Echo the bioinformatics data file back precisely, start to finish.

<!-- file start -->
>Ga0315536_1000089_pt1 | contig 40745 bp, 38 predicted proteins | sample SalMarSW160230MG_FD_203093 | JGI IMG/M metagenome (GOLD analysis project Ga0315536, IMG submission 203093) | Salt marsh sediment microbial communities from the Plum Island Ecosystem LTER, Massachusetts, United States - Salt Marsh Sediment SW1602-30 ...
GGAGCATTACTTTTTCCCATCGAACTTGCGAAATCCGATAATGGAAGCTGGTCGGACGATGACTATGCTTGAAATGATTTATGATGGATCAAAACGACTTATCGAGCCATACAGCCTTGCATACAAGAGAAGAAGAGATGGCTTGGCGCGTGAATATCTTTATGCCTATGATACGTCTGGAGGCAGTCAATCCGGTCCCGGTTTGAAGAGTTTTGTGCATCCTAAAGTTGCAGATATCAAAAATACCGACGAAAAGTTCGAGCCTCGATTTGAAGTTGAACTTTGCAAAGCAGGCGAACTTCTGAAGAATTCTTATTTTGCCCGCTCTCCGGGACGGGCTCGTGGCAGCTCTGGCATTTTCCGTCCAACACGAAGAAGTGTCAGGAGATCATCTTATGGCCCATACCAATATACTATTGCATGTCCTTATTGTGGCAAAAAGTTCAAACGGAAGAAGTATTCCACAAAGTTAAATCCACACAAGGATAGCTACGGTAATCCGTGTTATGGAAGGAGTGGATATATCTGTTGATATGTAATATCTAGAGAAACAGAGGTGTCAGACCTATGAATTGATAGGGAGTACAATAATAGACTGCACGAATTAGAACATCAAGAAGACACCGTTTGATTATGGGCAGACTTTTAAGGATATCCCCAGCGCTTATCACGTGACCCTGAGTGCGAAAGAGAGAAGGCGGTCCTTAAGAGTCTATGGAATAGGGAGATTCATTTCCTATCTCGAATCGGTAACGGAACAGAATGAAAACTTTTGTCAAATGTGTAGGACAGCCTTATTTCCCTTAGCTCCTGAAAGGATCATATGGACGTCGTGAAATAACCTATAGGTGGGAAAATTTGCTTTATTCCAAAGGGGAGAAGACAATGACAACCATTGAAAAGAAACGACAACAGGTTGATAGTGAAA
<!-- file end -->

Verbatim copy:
>Ga0315536_1000089_pt1 | contig 40745 bp, 38 predicted proteins | sample SalMarSW160230MG_FD_203093 | JGI IMG/M metagenome (GOLD analysis project Ga0315536, IMG submission 203093) | Salt marsh sediment microbial communities from the Plum Island Ecosystem LTER, Massachusetts, United States - Salt Marsh Sediment SW1602-30 ...
GGAGCATTACTTTTTCCCATCGAACTTGCGAAATCCGATAATGGAAGCTGGTCGGACGATGACTATGCTTGAAATGATTTATGATGGATCAAAACGACTTATCGAGCCATACAGCCTTGCATACAAGAGAAGAAGAGATGGCTTGGCGCGTGAATATCTTTATGCCTATGATACGTCTGGAGGCAGTCAATCCGGTCCCGGTTTGAAGAGTTTTGTGCATCCTAAAGTTGCAGATATCAAAAATACCGACGAAAAGTTCGAGCCTCGATTTGAAGTTGAACTTTGCAAAGCAGGCGAACTTCTGAAGAATTCTTATTTTGCCCGCTCTCCGGGACGGGCTCGTGGCAGCTCTGGCATTTTCCGTCCAACACGAAGAAGTGTCAGGAGATCATCTTATGGCCCATACCAATATACTATTGCATGTCCTTATTGTGGCAAAAAGTTCAAACGGAAGAAGTATTCCACAAAGTTAAATCCACACAAGGATAGCTACGGTAATCCGTGTTATGGAAGGAGTGGATATATCTGTTGATATGTAATATCTAGAGAAACAGAGGTGTCAGACCTATGAATTGATAGGGAGTACAATAATAGACTGCACGAATTAGAACATCAAGAAGACACCGTTTGATTATGGGCAGACTTTTAAGGATATCCCCAGCGCTTATCACGTGACCCTGAGTGCGAAAGAGAGAAGGCGGTCCTTAAGAGTCTATGGAATAGGGAGATTCATTTCCTATCTCGAATCGGTAACGGAACAGAATGAAAACTTTTGTCAAATGTGTAGGACAGCCTTATTTCCCTTAGCTCCTGAAAGGATCATATGGACGTCGTGAAATAACCTATAGGTGGGAAAATTTGCTTTATTCCAAAGGGGAGAAGACAATGACAACCATTGAAAAGAAACGACAACAGGTTGATAGTGAAA